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Enhancing Rural Transport Connectivity to Regional and International Transport Networks in Asia and the Pacific

image of Enhancing Rural Transport Connectivity to Regional and International Transport Networks in Asia and the Pacific

Rural transport is a lifeline for roughly 50% of the world’s population. It supports the movement of essential goods into rural areas, such as inputs to agricultural production, as well as the movement of goods out of rural areas, such as food and forestry products heading for urban markets. Improving rural connectivity is a concern not only of local level government, but also those agencies responsible for national, state and other transport network levels. In view of ESCAP’s historical involvement in regional transport agreements, the Ministerial Conference on Transport at its third session in 2016 mandated the ESCAP secretariat to develop a policy framework to improve rural transport connectivity to these regional networks. Against this background, this publication aims to stimulate a wider discussion on what governments can do to enhance rural transport connectivity to higher level networks, and in doing so, thereby make their rural transport networks more effective conduits for socioeconomic development. The study has provided a conceptual framework for rural transport connectivity, described the concepts about the “vertical” connectivity, rural transport connectivity within planning and policy frameworks, the concept of hierarchy from "Growth Point" to "Rural Hub", rural infrastructure connectivity policies, institutional aspects and the concept of integrating connectivity into the investment prioritization process as well as the need for measuring and monitoring rural transport connectivity. The study has provided a few recommendations including to increase investment in rural transport connectivity, including rural transport services and transport nodes, strengthen rural road asset management, increase efforts to monitor rural transport connectivity, including the data for use of the Rural Access Index, Strengthen inter-departmental coordination, Improve coordination between international organizations, governments and other stakeholders as well as to strengthen research on the rural transport.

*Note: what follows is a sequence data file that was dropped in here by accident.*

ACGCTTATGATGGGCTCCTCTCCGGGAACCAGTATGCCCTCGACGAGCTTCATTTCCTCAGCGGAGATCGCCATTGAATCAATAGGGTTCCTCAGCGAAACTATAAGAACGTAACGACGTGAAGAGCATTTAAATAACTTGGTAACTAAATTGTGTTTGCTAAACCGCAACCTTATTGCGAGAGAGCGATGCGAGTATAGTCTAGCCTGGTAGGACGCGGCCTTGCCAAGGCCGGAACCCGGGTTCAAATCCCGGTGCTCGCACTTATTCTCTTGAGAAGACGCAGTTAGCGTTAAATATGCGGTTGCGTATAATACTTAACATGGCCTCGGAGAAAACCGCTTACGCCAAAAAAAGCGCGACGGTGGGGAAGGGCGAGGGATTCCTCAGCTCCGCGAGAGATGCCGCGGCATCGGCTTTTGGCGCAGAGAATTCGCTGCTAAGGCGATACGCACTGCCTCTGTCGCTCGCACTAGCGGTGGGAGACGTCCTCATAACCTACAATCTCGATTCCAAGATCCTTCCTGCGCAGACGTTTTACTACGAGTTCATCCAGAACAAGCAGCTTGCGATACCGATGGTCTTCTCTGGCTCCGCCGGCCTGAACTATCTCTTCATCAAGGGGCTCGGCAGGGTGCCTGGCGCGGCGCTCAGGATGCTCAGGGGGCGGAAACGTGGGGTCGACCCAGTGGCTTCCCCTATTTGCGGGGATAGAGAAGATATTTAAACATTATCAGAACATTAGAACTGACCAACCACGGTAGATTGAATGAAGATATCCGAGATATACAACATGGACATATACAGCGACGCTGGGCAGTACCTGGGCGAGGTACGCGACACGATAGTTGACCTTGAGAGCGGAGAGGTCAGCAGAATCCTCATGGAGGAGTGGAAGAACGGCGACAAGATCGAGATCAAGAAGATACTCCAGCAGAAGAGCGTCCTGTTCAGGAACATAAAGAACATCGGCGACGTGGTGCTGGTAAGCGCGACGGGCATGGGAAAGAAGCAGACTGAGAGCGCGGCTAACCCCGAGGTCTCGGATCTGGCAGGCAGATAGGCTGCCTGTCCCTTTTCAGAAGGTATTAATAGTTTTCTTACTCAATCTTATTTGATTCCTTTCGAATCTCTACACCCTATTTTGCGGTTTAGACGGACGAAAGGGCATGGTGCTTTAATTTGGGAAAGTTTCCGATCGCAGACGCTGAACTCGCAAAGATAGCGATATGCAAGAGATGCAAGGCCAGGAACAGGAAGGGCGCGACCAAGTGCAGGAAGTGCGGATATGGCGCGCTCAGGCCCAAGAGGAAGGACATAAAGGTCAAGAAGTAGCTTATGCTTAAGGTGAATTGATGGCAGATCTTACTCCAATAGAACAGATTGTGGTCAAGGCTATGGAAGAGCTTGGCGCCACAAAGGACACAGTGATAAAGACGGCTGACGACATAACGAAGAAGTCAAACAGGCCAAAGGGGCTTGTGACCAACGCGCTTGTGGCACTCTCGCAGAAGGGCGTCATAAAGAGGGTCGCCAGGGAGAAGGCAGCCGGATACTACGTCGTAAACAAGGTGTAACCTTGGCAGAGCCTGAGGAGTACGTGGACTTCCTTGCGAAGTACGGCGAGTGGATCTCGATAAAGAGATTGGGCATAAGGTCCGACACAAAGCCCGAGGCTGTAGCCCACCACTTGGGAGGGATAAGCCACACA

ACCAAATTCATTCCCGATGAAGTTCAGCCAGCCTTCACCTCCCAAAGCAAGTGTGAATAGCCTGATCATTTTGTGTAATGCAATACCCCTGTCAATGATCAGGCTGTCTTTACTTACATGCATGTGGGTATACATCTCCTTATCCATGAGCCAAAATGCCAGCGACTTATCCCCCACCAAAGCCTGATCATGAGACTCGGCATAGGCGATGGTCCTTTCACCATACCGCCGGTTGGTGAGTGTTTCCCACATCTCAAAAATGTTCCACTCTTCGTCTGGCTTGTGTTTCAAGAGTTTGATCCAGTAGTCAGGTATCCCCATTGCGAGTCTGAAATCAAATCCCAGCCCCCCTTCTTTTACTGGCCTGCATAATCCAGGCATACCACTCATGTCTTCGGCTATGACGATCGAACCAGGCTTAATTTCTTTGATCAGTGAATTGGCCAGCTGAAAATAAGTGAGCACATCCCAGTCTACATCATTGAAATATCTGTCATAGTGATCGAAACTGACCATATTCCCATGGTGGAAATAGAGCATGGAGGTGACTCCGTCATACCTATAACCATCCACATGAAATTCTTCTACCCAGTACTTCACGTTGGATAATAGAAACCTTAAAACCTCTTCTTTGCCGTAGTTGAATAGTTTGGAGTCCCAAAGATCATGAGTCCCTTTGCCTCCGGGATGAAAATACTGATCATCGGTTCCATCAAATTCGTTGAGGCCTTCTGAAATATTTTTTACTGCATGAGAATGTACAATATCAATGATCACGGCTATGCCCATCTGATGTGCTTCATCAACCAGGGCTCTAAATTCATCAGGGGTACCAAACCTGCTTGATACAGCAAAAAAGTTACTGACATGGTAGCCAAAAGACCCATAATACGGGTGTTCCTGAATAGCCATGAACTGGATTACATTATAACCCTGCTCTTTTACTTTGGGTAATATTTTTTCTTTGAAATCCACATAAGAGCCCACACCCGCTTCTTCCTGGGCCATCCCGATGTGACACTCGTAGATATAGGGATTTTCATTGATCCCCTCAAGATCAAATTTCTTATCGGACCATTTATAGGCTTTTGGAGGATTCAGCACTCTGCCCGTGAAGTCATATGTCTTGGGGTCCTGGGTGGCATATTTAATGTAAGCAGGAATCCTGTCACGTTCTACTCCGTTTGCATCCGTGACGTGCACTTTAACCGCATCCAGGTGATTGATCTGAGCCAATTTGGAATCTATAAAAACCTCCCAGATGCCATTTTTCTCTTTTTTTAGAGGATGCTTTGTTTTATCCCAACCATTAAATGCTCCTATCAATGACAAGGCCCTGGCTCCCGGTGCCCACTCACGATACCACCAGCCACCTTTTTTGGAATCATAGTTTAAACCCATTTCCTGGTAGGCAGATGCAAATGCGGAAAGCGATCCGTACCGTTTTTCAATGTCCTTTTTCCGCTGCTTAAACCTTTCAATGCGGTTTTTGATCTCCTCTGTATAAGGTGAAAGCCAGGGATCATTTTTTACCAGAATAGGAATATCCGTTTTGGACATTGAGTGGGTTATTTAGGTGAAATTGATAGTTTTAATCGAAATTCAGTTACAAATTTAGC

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Rural transport service connectivity and nodes

A diverse range of rural transport modes and services can be found in the Asia and Pacific region. In many rural areas, non-motorized transport modes, such as walking, cycling and riding animals, are still the predominant mode for first/last mile connectivity10, while human and animal traction and agricultural machinery such as tractors, are commonly used to carry agricultural produce. Informal sector entrepreneurs also provide services, including trucks, pick-ups, ‘rural taxis’, motorcycles, bicycles, and animal-drawn carts (UNCRD, 2015). In Bangladesh, China, India, Pakistan, and the countries along the Mekong River, inland water transport systems are the main mode for riverine communities. Meanwhile, for island and archipelagic countries, ports and inter-island shipping services are the main transport mode for passenger and good movements.

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